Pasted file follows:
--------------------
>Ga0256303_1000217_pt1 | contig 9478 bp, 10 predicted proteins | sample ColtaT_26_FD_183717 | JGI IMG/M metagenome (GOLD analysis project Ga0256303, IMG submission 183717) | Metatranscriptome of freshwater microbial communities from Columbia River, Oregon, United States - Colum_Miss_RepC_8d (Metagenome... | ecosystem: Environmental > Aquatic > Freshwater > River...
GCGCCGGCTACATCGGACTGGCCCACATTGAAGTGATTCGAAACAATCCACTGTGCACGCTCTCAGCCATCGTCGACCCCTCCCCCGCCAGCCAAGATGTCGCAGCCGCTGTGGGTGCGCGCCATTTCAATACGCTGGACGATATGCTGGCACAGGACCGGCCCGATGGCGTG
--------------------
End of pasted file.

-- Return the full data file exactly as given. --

>Ga0256303_1000217_pt1 | contig 9478 bp, 10 predicted proteins | sample ColtaT_26_FD_183717 | JGI IMG/M metagenome (GOLD analysis project Ga0256303, IMG submission 183717) | Metatranscriptome of freshwater microbial communities from Columbia River, Oregon, United States - Colum_Miss_RepC_8d (Metagenome... | ecosystem: Environmental > Aquatic > Freshwater > River...
GCGCCGGCTACATCGGACTGGCCCACATTGAAGTGATTCGAAACAATCCACTGTGCACGCTCTCAGCCATCGTCGACCCCTCCCCCGCCAGCCAAGATGTCGCAGCCGCTGTGGGTGCGCGCCATTTCAATACGCTGGACGATATGCTGGCACAGGACCGGCCCGATGGCGTG